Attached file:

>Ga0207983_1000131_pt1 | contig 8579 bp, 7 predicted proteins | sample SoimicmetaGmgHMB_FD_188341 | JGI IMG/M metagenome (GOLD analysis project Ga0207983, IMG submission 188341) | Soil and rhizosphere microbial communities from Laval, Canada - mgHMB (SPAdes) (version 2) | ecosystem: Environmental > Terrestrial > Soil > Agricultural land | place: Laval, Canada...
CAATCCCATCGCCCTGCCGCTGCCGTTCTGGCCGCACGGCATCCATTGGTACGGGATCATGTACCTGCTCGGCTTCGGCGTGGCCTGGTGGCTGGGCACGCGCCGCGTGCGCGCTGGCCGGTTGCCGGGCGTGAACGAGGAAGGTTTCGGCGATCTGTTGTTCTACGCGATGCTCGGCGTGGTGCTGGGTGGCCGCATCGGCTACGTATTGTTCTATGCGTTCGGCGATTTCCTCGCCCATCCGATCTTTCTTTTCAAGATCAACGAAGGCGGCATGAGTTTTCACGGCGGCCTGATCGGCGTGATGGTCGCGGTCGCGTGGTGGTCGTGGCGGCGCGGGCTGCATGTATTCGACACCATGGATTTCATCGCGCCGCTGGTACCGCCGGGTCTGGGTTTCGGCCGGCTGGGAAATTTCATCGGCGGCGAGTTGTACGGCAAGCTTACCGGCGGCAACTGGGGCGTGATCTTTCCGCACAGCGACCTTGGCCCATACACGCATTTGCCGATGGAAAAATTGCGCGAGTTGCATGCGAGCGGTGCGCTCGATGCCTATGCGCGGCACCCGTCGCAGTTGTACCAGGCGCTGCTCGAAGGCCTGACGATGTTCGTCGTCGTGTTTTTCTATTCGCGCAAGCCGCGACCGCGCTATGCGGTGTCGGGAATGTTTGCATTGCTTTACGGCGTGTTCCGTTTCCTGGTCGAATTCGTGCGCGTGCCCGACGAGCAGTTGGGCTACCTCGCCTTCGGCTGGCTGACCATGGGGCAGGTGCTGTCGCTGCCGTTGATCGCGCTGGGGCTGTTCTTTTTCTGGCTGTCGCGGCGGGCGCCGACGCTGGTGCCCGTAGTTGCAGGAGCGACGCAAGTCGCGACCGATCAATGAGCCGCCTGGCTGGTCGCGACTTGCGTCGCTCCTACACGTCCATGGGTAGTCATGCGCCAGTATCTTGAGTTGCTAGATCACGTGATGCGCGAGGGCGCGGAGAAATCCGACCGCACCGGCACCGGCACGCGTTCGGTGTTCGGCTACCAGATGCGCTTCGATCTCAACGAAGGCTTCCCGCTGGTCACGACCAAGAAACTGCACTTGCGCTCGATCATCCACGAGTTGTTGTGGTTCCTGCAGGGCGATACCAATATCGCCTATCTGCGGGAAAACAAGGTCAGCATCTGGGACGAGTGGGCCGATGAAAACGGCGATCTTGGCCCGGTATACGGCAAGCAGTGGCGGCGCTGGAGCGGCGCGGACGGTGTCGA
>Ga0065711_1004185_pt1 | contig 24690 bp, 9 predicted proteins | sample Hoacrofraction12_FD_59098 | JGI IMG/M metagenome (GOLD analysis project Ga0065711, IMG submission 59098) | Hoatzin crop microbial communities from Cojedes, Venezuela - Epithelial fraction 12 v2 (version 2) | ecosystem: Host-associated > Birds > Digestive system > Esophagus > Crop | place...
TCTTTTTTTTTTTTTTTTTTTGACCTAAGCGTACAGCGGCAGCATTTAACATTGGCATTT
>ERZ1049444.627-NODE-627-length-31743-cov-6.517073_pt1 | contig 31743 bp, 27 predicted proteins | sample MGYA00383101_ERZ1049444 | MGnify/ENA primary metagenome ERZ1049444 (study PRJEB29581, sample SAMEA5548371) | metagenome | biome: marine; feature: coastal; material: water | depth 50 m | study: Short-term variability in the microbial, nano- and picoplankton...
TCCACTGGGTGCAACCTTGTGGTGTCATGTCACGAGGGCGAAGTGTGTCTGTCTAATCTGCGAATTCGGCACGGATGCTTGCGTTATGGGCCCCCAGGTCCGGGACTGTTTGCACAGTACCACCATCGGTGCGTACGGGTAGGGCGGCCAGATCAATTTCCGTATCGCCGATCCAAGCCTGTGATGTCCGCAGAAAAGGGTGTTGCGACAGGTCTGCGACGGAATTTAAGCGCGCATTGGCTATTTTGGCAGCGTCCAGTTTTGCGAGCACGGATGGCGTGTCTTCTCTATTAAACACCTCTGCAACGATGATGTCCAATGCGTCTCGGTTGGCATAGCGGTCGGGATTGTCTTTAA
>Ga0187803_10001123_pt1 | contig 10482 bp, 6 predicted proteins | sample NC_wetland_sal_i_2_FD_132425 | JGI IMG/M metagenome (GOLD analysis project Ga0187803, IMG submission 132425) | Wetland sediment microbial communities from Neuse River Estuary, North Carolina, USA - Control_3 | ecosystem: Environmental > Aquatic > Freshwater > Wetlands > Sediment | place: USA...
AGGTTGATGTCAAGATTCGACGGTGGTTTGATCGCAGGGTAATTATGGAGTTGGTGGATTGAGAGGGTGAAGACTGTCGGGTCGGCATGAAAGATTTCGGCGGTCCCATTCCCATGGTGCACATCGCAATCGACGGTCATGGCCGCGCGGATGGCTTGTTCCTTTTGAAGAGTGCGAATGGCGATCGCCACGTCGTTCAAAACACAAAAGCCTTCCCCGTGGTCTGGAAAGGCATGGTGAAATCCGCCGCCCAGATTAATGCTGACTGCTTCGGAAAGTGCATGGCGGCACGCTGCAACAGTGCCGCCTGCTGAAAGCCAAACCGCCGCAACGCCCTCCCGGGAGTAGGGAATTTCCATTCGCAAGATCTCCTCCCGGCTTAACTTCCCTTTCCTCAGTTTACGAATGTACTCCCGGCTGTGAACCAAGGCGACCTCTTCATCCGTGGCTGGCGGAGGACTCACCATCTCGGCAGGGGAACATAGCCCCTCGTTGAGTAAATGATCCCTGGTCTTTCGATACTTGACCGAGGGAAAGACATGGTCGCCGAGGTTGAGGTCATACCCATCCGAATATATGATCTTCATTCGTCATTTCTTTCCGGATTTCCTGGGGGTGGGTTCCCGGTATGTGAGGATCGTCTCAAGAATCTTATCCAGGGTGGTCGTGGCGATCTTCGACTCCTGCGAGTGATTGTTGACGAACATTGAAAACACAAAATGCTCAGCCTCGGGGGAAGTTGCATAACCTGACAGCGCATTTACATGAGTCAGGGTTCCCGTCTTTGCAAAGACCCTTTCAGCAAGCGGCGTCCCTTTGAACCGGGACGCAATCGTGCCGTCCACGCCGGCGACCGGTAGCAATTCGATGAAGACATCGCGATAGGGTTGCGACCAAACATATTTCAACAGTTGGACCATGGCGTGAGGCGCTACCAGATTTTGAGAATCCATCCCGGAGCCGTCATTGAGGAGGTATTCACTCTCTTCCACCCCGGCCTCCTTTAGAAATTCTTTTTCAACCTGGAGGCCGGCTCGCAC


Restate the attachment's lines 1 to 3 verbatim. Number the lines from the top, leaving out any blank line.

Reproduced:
>Ga0207983_1000131_pt1 | contig 8579 bp, 7 predicted proteins | sample SoimicmetaGmgHMB_FD_188341 | JGI IMG/M metagenome (GOLD analysis project Ga0207983, IMG submission 188341) | Soil and rhizosphere microbial communities from Laval, Canada - mgHMB (SPAdes) (version 2) | ecosystem: Environmental > Terrestrial > Soil > Agricultural land | place: Laval, Canada...
CAATCCCATCGCCCTGCCGCTGCCGTTCTGGCCGCACGGCATCCATTGGTACGGGATCATGTACCTGCTCGGCTTCGGCGTGGCCTGGTGGCTGGGCACGCGCCGCGTGCGCGCTGGCCGGTTGCCGGGCGTGAACGAGGAAGGTTTCGGCGATCTGTTGTTCTACGCGATGCTCGGCGTGGTGCTGGGTGGCCGCATCGGCTACGTATTGTTCTATGCGTTCGGCGATTTCCTCGCCCATCCGATCTTTCTTTTCAAGATCAACGAAGGCGGCATGAGTTTTCACGGCGGCCTGATCGGCGTGATGGTCGCGGTCGCGTGGTGGTCGTGGCGGCGCGGGCTGCATGTATTCGACACCATGGATTTCATCGCGCCGCTGGTACCGCCGGGTCTGGGTTTCGGCCGGCTGGGAAATTTCATCGGCGGCGAGTTGTACGGCAAGCTTACCGGCGGCAACTGGGGCGTGATCTTTCCGCACAGCGACCTTGGCCCATACACGCATTTGCCGATGGAAAAATTGCGCGAGTTGCATGCGAGCGGTGCGCTCGATGCCTATGCGCGGCACCCGTCGCAGTTGTACCAGGCGCTGCTCGAAGGCCTGACGATGTTCGTCGTCGTGTTTTTCTATTCGCGCAAGCCGCGACCGCGCTATGCGGTGTCGGGAATGTTTGCATTGCTTTACGGCGTGTTCCGTTTCCTGGTCGAATTCGTGCGCGTGCCCGACGAGCAGTTGGGCTACCTCGCCTTCGGCTGGCTGACCATGGGGCAGGTGCTGTCGCTGCCGTTGATCGCGCTGGGGCTGTTCTTTTTCTGGCTGTCGCGGCGGGCGCCGACGCTGGTGCCCGTAGTTGCAGGAGCGACGCAAGTCGCGACCGATCAATGAGCCGCCTGGCTGGTCGCGACTTGCGTCGCTCCTACACGTCCATGGGTAGTCATGCGCCAGTATCTTGAGTTGCTAGATCACGTGATGCGCGAGGGCGCGGAGAAATCCGACCGCACCGGCACCGGCACGCGTTCGGTGTTCGGCTACCAGATGCGCTTCGATCTCAACGAAGGCTTCCCGCTGGTCACGACCAAGAAACTGCACTTGCGCTCGATCATCCACGAGTTGTTGTGGTTCCTGCAGGGCGATACCAATATCGCCTATCTGCGGGAAAACAAGGTCAGCATCTGGGACGAGTGGGCCGATGAAAACGGCGATCTTGGCCCGGTATACGGCAAGCAGTGGCGGCGCTGGAGCGGCGCGGACGGTGTCGA
>Ga0065711_1004185_pt1 | contig 24690 bp, 9 predicted proteins | sample Hoacrofraction12_FD_59098 | JGI IMG/M metagenome (GOLD analysis project Ga0065711, IMG submission 59098) | Hoatzin crop microbial communities from Cojedes, Venezuela - Epithelial fraction 12 v2 (version 2) | ecosystem: Host-associated > Birds > Digestive system > Esophagus > Crop | place...